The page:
While the easiest route to success post Halloween was to copy that particular formula, not everyone followed the slasher template; elements to be sure, but some films chose to borrow from their Italian brethren and dive into the giallo pool. Case in point: Schizoid (1980), an effective thriller that leans much more towards whodunit and shadowed menace.
Given a limited release by Cannon Films stateside in the fall, Schizoid was soon relegated to home video for Klaus Kinski Kinky Kompletists only and no one else, it seems. I saw it as an adolescent and took it as just an okay notch on the burgeoning horror belt; a revisit has shone a stronger light on its surprisingly potent themes of manipulation and toxic masculinity. That, and Klaus, of course.
After a quick opening scene of our heroine and reporter Julie (Marianna Hill – The Baby) working on an article in her home at night, we pick up the next day at a hot tub party with a group of middle aged women. Our POV shows someone is watching them, and when they finish with their festivities, this someone follows one of the women by car as she leaves on her bicycle; one auto versus two-wheeler chase later, an abandoned home in the woods, and a pair of sharpened scissors spell a quick end to our ninth-billed femme.
Next we are introduced to psychiatrist Pieter (Kinski – Crawlspace) and his daughter Alison (Donna Wilkes – Jaws 2) as he prepares for his group therapy session hosted at his house; and by prepare I mean he stares at his daughter as she gets in the shower. (Don’t worry, she doesn’t seem to mind!) We meet the group as they arrive: our aforementioned reporter; the creepy building repairman (Christopher Lloyd – Back to the Future); a lonesome stripper; and a few others who are basically given one session, and if they’re fortunate, a death scene.
Julie starts receiving death threats via cut and paste stalker mail, in which someone threatens to snuff her out with a gun. Meanwhile, all of her therapy mates are being offed by the arts and crafts killer. Who’s interfering with her quest for a peaceful mind: could it be the repairman, who just happens to always be working in her building? Perhaps her ex-husband (Craig Wasson – Ghost Story) who also happens to be a contractor in the same building? What about Alison, who seems to resent any woman being around her dad? Or maybe the doctor himself has developed a cost cutting method for curing his patients? Find out in the last 10 minutes in true giallo style!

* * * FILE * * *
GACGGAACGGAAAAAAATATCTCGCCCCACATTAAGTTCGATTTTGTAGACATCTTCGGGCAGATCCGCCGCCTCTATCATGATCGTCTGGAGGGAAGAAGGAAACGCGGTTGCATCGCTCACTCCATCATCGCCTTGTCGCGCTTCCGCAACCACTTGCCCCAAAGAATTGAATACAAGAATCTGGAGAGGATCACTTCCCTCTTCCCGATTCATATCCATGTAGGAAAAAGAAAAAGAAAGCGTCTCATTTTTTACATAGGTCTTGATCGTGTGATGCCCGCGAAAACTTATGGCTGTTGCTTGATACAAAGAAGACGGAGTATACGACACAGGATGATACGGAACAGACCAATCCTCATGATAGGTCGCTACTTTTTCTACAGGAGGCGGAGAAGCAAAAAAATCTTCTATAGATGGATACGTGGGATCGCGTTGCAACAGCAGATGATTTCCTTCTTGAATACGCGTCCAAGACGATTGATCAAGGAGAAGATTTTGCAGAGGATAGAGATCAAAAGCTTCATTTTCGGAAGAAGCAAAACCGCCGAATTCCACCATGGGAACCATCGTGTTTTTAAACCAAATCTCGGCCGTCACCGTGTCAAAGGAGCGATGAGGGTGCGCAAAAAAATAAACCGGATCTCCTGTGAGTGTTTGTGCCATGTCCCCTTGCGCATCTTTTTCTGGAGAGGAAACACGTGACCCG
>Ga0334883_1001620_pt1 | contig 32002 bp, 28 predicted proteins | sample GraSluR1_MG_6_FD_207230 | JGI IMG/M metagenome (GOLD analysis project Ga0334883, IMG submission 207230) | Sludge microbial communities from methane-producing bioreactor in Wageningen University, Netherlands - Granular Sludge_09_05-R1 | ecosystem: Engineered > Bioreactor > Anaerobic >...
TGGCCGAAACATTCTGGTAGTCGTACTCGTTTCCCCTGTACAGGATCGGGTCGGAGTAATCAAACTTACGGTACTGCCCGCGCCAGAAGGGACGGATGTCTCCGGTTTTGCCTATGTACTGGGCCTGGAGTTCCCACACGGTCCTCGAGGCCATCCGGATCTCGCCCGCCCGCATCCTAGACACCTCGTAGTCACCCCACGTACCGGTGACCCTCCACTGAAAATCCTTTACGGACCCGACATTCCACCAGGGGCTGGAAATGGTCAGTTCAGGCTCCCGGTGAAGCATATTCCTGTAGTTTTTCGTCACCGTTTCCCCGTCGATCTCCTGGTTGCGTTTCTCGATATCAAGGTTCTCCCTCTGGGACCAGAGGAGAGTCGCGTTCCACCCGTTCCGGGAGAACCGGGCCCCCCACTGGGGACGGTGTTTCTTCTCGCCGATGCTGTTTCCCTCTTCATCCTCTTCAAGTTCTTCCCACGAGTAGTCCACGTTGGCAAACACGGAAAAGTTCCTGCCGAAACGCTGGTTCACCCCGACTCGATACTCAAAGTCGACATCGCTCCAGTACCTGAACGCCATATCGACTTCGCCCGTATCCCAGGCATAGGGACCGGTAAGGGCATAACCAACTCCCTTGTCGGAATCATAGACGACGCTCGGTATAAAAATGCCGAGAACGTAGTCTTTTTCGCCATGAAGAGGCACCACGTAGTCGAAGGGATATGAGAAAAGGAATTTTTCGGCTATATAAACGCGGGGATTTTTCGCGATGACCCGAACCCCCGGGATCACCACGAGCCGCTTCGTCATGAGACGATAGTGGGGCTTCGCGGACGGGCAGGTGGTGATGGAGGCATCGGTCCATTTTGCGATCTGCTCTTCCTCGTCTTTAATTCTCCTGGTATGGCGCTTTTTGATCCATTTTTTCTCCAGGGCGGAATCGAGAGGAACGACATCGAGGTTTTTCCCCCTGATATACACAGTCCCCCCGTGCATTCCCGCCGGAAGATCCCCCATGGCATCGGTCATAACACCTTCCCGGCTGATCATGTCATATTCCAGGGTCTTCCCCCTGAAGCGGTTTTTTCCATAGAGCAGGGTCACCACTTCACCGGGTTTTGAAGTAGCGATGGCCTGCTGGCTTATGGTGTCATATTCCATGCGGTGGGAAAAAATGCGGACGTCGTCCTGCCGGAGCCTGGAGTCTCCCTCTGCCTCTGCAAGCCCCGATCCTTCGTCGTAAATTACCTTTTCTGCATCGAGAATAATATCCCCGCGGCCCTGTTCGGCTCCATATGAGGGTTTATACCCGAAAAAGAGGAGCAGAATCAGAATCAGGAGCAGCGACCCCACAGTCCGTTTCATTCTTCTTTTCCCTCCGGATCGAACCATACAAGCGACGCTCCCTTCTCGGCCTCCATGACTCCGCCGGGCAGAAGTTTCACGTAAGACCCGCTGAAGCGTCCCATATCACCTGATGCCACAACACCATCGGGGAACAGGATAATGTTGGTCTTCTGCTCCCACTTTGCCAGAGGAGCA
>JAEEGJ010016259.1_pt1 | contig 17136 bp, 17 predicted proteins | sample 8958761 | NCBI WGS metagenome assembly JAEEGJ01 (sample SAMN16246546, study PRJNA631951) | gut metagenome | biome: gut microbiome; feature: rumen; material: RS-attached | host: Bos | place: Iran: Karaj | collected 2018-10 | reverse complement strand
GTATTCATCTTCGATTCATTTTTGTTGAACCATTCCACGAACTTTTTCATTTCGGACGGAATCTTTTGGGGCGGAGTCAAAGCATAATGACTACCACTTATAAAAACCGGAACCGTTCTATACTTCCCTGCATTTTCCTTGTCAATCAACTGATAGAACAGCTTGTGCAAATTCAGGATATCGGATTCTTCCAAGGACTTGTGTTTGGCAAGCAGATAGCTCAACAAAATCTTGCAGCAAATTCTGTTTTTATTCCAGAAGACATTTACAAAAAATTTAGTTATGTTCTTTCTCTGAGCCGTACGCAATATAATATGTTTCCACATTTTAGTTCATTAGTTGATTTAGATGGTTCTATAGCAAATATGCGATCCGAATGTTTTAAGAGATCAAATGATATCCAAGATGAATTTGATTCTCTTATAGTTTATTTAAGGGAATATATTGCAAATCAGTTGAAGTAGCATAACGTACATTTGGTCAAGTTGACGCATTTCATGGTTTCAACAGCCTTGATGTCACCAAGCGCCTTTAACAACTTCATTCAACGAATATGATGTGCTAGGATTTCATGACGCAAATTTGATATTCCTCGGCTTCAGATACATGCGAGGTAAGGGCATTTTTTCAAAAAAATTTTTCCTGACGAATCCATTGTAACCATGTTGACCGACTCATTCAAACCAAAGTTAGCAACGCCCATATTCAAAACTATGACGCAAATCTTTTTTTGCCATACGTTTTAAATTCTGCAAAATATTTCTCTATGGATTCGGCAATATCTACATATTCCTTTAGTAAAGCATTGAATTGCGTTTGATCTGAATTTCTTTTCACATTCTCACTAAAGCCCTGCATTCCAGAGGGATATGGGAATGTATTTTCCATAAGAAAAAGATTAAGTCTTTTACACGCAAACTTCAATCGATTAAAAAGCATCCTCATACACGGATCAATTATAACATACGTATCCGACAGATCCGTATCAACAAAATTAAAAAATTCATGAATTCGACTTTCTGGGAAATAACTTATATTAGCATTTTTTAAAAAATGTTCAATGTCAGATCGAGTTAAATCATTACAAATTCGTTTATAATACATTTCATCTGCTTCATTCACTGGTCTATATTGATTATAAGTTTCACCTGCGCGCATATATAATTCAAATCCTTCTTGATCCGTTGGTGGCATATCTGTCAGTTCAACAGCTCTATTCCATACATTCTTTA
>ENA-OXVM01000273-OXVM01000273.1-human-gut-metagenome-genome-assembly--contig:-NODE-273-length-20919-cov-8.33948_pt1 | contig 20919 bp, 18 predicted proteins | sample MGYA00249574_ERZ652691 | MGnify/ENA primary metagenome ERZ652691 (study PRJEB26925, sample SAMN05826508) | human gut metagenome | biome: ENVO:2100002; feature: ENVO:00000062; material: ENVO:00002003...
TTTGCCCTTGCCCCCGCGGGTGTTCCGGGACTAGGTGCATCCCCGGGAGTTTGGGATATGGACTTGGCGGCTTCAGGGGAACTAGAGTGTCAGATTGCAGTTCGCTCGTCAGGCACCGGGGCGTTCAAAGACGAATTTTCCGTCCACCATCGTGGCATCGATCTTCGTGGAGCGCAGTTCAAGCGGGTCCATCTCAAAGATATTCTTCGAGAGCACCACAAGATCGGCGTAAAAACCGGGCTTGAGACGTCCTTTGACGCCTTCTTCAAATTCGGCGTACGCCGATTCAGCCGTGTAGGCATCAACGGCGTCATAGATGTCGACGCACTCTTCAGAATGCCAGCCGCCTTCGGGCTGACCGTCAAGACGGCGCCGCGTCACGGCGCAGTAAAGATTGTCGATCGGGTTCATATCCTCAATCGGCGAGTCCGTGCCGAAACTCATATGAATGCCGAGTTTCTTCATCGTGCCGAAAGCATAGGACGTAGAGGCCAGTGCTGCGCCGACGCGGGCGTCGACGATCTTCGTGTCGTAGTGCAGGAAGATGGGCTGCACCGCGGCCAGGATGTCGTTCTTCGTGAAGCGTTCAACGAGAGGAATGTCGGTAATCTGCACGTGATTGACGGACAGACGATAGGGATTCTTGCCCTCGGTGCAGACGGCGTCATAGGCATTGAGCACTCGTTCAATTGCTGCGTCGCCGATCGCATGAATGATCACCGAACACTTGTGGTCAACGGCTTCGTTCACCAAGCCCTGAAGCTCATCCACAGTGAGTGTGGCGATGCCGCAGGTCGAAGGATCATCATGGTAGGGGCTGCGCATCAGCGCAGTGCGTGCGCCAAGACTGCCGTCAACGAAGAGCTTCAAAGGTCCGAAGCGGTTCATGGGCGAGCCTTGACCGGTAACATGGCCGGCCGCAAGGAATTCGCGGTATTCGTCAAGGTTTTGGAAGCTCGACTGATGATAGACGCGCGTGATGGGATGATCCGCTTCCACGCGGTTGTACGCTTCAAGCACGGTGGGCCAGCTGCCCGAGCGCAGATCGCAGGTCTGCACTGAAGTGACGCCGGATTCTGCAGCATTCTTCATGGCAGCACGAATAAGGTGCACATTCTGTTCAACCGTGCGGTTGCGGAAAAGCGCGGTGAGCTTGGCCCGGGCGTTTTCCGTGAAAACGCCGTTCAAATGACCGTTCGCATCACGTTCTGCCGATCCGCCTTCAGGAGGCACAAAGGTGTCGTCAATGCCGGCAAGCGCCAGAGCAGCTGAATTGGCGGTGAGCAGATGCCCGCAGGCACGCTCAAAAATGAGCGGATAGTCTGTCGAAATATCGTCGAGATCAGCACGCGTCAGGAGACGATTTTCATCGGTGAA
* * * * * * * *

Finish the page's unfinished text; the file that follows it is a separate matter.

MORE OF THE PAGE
Despite the exploitative title, Schizoid does not use mental illness as a crutch to lean on; Pieter’s patients are simply everyday people dealing with issues of paranoia, loss, detachment – there are no darkened psych wards or insidious hospital staff, nor any patients with outwards outsized afflictions. Of course, you still get your exploitation the old fashioned way; gratuitous nudity from Wilkes (she was so pure on Diff’rent Strokes!) and others, and the requisite quota of phallic stabbings. It’s just refreshing for mental illness not to be the driving force behind the terror.
What does drive Schizoid though is male aggression, sometimes latent, other times overt; Pieter uses his power to ultimately assume control over his female patients (he seems to bed them all), Lloyd uses Julie’s fear of him as a misguided tool of seduction, and her ex plays friend to insinuate himself back into her life. All men using different means to the same unfortunate end: control. Which I’m happy to say, Julie does not relinquish - although why she would fall for Pieter is beyond me; that’s the biggest script conceit to swallow. But the film isn’t above using standard contrivances to push the plot forward, even as it proves itself to be cut from a more foreign cloth.
Clearly director David Paulsen (Savage Weekend) is a fan of giallos; our killer stays in silhouette most of the time, with darkened emphasis on his black brimmed hat, coat, and omnipresent scissors. The procedural angle is there too, with Richard Herd (V) and Joe Regalbuto (Invitation to Hell) adding to Julie’s invisibility as two detectives who don’t believe her until it’s nearly too late. Paulsen demonstrates a keen eye for wringing suspense from a simple setup; the car/bike chase near the beginning being the best example.
Paulsen the writer manages to inject a fair amount of icky weirdness into his script; well, specifically with the intimation of incest between father and daughter. Pieter certainly has designs, but one gets the feeling that Alison is assumed as a potential red herring and nothing more. (One also gets the feeling that anything Kinski is involved in is colored by his real life proclivities.)
As for that resolution, in true giallo fashion it wraps up in quite a hurry, and you’ll guess the slayer if you follow this simple, time worn formula: (familiar actor) + (limited screen time) = killer. Hell you’ll probably get there without it, but that’s never stopped anyone from enjoying a little murderous mayhem. The cast are all onboard; Hill is a resilient heroine, Wasson is solid, Lloyd is terrific, and surprise, surprise, Kinski is considerably subdued to fit in on the other actors’ wavelength. There’s a particularly effective scene between Pieter and Alison later on in the film that even throws a little sympathy towards him.
Schizoid isn’t the film promised by the lurid title, and perhaps that’s why it isn’t talked about more often; it’s certainly more subdued (and nuanced) than its place on the video store shelf would suggest. I’m not saying it belongs over with the Fellini’s; this is still essentially a body count movie. But it does offer a somewhat deeper look at masculinity that nudges it a shelf or two closer, bloodied cutting instruments notwithstanding.
Schizoid is available on Blu-ray as part of a Scream Factory Double Feature with X-Ray.Next: Drive-In Dust Offs: THE INCREDIBLE MELTING MAN (1977)